During the period of Oregon’s Provisional Government (1841-1849), residents traveled by Indian trails, water courses, or on primitive rough-hewn wagon roads etched by emigrant settlers. During the days of the Territorial Government (1849-1859), and long before the State Highway Commission was established in 1917, travel and commercial transportation was often the result of ambitious, enterprising Oregonians such as the Alphonso Boone family of Clackamas County.
Alphonso Boone, grandson of frontiersman Daniel Boone, emigrated to Oregon with 10 children in 1846. The family established homesteads on the Willamette River between present-day Oregon City and Buttesville. By 1847, the Boones established a ferry crossing on the Willamette near this marker, and eldest son Jesse began clearing a path through Marion, Washington, Clackamas, and Multnomah Counties known today as Boones Ferry Road.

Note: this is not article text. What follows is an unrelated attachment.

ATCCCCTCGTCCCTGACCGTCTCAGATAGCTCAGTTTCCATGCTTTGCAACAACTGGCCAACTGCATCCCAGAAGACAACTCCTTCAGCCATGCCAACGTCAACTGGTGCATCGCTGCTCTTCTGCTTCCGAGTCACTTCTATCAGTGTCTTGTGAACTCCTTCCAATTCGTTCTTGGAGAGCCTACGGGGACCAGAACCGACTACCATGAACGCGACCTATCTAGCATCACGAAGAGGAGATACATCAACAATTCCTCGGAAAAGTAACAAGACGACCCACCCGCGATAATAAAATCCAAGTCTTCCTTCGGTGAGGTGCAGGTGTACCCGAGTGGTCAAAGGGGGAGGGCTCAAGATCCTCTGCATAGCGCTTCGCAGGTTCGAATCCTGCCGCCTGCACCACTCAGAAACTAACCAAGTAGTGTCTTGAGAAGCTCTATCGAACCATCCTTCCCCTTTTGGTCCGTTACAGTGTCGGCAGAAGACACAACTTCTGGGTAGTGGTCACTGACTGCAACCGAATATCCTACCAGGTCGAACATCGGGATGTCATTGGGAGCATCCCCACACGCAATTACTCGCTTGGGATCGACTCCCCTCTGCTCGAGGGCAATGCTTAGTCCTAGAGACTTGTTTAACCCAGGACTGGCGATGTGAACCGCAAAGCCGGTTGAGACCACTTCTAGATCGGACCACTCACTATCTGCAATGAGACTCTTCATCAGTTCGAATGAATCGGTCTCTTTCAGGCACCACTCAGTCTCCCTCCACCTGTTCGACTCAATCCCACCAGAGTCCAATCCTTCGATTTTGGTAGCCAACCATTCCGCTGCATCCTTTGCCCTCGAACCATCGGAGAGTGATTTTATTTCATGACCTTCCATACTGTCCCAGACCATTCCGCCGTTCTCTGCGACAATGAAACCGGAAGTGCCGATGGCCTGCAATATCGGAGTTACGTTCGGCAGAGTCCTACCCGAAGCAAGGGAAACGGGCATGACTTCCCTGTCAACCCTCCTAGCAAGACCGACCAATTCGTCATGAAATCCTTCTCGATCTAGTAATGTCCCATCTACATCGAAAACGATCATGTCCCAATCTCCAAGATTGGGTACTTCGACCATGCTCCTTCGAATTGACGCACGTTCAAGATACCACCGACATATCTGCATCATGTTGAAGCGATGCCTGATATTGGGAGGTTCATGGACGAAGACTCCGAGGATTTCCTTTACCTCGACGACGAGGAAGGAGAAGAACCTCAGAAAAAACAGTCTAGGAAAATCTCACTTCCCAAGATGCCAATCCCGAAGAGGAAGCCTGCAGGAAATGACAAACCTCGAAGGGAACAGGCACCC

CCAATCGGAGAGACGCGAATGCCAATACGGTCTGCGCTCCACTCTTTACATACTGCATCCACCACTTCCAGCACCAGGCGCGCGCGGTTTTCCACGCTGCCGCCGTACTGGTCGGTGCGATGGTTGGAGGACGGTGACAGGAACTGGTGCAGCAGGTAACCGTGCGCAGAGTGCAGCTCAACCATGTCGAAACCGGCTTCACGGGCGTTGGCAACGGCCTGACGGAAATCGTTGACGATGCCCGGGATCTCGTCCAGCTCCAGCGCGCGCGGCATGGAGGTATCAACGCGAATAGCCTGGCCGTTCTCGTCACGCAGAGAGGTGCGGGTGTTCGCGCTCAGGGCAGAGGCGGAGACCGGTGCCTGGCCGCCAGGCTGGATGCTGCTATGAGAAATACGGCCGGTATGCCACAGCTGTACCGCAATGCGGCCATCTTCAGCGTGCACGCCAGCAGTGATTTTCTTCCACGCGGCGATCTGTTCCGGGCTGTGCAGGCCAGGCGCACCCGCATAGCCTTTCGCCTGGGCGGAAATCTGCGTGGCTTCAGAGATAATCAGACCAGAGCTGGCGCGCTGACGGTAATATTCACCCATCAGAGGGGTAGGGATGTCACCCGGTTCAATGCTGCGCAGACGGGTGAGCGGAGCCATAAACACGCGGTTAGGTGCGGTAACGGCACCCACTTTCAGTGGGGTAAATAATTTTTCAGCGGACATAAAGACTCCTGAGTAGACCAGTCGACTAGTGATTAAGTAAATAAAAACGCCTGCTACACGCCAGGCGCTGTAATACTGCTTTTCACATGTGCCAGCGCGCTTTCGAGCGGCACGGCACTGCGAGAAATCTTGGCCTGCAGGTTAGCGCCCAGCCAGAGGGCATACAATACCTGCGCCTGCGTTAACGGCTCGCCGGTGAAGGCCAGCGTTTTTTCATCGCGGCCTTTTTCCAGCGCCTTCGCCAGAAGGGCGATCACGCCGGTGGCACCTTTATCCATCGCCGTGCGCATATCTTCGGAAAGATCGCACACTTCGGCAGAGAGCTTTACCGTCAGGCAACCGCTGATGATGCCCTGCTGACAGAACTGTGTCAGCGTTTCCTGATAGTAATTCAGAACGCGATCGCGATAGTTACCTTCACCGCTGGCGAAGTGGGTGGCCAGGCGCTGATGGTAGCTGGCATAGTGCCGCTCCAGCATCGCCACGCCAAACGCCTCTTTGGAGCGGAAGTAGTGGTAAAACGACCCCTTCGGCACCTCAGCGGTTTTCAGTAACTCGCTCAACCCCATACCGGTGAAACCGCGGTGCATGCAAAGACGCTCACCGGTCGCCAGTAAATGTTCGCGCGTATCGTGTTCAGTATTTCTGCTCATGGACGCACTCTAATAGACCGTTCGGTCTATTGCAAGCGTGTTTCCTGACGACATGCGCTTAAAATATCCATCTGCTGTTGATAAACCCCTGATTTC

Jesse Boone operated the ferry until his death in 1872. The ferry continued in private hands for several years until Clackamas County, and finally, the State of Oregon assumed control in the early 1900s. Boones Ferry crossed the Willamette for 107 years carrying thousands of horses, cows, buggies, automobiles, and pedestrians. By the early 1950s, the cable-drawn ferry carried 12 cars and made up to 300 crossings per day. The ferry was decommissioned in 1954, shortly after completion of the Boone Bridge across the Willamette River.